LeBron James has operated as the de facto point guard the last two seasons; in 2019–20 he led the NBA with 10.2 assists per game. Pelinka envisions Westbrook as someone who will take playmaking pressure off LeBron while creating easy opportunities for Davis. James, Pelinka notes, has won titles with strong lead guards. In Miami, it was Dwyane Wade; in Cleveland, it was Kyrie Irving. Westbrook, still a blur in transition at 32, should jump-start the attack (the Lakers were 16th in pace). To help with rebounding, the Lakers brought back Dwight Howard, a key reserve on the 2020 championship team, and signed DeAndre Jordan. “We were a great running team two years ago,” says coach Frank Vogel. “We took a step back last year. I think [Westbrook is] going to get us back to being one of the best.”
Westbrook arrives with baggage. He remains a stat stuffer—22.2 points, 11.5 rebounds and 11.7 assists last season, the fourth time he has averaged a triple double. But the Lakers will be his fourth team in as many years; the Rockets and Wizards each offloaded him after one year. He has the second-highest usage rate in NBA history (32.5%, trailing only Michael Jordan’s 33.2%) and he joins a team with two players (James and Davis) who ranked in the top 25 last season. Pelinka, however, says he has seen an evolution in Westbrook’s game in recent years. “He plays with more empathy now,” says Pelinka. “Sometimes young, athletic guys, they see things with blinders on. I think he has opened up his lens.”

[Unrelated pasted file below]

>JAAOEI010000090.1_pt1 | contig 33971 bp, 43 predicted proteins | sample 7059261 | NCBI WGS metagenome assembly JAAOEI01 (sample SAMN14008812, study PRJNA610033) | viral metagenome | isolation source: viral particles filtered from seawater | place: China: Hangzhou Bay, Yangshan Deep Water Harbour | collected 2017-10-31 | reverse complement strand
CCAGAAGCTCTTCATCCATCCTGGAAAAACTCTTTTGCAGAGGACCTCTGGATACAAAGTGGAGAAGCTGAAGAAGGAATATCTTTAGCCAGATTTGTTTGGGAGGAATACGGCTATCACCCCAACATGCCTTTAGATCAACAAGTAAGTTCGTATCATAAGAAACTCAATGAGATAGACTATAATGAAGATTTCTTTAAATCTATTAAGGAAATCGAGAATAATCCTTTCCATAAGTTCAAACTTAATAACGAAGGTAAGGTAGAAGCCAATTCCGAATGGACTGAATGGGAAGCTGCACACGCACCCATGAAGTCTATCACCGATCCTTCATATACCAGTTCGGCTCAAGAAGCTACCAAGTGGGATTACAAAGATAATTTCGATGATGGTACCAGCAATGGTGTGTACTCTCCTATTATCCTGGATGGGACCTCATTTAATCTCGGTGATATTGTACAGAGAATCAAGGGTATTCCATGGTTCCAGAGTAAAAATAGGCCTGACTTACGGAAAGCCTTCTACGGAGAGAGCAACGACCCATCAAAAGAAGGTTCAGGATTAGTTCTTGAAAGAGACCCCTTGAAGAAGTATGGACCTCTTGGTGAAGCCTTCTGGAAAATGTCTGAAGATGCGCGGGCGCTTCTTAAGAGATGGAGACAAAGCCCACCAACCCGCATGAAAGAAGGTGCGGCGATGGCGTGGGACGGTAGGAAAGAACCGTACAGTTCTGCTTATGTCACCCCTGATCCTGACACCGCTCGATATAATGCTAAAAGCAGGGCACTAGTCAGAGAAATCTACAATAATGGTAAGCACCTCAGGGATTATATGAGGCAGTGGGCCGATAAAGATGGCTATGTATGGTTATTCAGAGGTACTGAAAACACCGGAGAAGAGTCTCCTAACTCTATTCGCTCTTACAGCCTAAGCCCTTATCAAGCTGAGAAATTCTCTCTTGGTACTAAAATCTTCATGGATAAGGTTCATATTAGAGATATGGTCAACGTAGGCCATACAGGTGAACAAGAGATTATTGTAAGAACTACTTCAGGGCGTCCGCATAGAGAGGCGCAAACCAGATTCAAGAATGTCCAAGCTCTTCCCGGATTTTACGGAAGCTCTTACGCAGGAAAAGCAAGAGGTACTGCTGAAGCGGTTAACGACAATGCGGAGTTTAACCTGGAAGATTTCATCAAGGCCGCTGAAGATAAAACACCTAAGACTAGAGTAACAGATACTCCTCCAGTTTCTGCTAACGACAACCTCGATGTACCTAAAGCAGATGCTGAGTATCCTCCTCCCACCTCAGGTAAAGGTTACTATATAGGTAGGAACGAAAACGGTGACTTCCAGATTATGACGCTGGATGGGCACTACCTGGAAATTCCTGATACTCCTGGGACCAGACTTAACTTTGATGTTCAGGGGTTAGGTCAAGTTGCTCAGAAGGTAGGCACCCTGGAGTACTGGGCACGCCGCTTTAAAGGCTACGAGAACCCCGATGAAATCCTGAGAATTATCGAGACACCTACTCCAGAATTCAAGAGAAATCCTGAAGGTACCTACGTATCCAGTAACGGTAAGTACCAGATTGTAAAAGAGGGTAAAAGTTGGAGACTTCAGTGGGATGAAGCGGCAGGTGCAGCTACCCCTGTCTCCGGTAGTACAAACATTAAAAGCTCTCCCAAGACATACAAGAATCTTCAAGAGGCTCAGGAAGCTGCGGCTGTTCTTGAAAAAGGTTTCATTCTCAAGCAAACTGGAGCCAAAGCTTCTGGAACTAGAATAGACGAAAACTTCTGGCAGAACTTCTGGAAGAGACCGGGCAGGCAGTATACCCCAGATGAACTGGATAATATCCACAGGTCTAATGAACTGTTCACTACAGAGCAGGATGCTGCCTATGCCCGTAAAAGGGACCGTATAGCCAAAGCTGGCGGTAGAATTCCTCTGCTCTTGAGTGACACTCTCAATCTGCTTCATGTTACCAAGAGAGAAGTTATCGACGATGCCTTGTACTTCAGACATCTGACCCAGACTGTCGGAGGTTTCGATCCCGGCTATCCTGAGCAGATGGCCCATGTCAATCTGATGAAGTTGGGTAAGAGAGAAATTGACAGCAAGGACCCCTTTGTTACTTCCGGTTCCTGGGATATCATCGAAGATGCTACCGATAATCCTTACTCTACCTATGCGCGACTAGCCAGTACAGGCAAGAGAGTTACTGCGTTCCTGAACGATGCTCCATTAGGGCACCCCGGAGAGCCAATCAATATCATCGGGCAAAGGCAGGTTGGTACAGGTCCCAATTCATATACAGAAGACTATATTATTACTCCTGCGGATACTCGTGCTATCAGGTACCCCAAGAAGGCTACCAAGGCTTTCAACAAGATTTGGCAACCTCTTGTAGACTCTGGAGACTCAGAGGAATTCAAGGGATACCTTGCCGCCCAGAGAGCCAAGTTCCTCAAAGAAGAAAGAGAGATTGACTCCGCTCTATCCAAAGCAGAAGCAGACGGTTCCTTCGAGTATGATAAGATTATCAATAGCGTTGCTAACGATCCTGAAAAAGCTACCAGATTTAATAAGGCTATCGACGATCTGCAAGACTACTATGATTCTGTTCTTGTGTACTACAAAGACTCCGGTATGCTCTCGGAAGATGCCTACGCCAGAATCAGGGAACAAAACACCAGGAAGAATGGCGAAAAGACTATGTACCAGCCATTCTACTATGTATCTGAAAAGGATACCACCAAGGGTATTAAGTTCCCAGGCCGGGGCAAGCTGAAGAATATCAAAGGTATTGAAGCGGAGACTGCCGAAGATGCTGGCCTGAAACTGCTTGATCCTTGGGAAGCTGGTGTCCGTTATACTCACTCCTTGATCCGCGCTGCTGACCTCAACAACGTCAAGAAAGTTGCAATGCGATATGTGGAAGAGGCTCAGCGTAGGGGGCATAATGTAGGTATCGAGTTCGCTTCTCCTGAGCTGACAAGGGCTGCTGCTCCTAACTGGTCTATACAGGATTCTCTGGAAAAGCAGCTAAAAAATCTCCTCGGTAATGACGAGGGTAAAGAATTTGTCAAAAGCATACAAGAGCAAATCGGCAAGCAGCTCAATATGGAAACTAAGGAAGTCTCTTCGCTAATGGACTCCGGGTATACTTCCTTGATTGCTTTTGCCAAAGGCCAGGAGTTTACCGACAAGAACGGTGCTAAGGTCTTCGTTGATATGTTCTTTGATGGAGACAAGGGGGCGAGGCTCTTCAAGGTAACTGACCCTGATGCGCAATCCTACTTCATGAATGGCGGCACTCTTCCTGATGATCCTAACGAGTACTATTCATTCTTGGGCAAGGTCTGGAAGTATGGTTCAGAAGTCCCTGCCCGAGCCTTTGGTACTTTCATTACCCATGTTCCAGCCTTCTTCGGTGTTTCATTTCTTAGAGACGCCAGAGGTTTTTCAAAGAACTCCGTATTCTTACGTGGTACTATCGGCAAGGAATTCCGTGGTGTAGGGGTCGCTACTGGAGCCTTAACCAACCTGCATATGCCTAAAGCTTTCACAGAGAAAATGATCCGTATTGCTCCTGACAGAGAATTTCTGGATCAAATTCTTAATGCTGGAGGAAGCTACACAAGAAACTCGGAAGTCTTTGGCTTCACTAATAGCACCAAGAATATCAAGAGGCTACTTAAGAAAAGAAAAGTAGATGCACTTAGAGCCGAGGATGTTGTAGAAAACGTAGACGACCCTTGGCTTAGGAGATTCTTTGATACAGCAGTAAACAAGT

Vogel believes Westbrook’s season in Houston—where he paired with James Harden, another ball-dominant player—will make it easier for him to blend with James and Davis: “He’s willing to do whatever we ask him to do to help this team win a championship. It’s the only thing that matters to him. He’s not concerned with anything else.”